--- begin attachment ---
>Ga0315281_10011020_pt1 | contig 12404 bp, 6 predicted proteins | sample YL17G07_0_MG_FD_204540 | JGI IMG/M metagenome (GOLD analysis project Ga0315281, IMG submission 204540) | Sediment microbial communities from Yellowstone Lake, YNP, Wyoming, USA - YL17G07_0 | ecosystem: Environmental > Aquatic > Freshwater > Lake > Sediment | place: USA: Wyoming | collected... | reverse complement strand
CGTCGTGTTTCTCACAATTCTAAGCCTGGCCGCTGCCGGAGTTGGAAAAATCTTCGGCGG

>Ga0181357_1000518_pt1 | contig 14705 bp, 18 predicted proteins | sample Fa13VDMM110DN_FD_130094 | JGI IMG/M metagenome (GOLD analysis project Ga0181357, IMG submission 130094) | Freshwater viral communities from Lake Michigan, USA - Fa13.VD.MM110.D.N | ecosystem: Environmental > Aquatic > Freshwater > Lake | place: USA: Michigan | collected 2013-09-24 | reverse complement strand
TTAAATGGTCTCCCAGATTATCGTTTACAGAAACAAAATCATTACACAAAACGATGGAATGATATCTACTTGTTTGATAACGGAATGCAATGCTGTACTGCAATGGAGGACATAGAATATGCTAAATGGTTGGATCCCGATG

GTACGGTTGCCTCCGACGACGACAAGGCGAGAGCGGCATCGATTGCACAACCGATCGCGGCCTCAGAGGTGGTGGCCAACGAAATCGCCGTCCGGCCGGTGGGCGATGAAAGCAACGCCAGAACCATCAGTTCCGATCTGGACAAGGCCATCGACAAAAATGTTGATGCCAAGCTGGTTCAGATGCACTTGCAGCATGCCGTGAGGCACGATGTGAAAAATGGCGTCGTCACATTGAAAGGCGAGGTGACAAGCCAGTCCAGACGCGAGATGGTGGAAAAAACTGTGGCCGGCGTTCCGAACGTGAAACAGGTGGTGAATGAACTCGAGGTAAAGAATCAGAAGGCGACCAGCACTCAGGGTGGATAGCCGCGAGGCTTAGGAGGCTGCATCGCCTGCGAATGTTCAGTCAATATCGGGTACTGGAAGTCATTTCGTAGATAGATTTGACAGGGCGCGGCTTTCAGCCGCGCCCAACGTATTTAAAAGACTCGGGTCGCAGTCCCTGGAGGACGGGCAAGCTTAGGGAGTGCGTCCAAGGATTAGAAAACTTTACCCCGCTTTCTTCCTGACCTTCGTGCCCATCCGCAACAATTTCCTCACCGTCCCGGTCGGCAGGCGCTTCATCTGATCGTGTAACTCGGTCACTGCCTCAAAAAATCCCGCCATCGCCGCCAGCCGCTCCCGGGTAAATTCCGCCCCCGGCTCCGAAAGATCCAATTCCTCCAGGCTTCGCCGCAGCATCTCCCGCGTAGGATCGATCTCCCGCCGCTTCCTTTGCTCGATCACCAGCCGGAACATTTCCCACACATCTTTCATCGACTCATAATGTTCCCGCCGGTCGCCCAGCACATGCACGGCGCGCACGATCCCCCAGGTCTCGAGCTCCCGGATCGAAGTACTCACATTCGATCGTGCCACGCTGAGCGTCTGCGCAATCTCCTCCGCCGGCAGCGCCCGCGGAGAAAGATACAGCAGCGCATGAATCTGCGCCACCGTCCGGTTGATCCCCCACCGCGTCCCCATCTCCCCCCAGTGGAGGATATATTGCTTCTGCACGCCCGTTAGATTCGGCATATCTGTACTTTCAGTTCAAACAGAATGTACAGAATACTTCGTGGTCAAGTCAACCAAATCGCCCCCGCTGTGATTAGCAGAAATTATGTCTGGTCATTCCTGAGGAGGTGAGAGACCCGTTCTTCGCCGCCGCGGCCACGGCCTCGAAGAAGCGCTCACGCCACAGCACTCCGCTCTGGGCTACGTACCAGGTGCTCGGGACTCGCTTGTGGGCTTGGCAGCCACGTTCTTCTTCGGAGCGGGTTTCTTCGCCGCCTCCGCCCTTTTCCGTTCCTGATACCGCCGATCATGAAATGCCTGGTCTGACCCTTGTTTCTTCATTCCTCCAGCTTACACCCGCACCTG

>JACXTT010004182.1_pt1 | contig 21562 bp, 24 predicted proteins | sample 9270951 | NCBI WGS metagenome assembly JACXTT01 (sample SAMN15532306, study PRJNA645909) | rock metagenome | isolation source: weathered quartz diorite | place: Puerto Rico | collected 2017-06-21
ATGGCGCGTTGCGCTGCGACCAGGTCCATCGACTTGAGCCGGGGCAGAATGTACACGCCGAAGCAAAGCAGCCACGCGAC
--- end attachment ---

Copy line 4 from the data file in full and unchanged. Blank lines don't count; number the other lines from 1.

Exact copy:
TTAAATGGTCTCCCAGATTATCGTTTACAGAAACAAAATCATTACACAAAACGATGGAATGATATCTACTTGTTTGATAACGGAATGCAATGCTGTACTGCAATGGAGGACATAGAATATGCTAAATGGTTGGATCCCGATG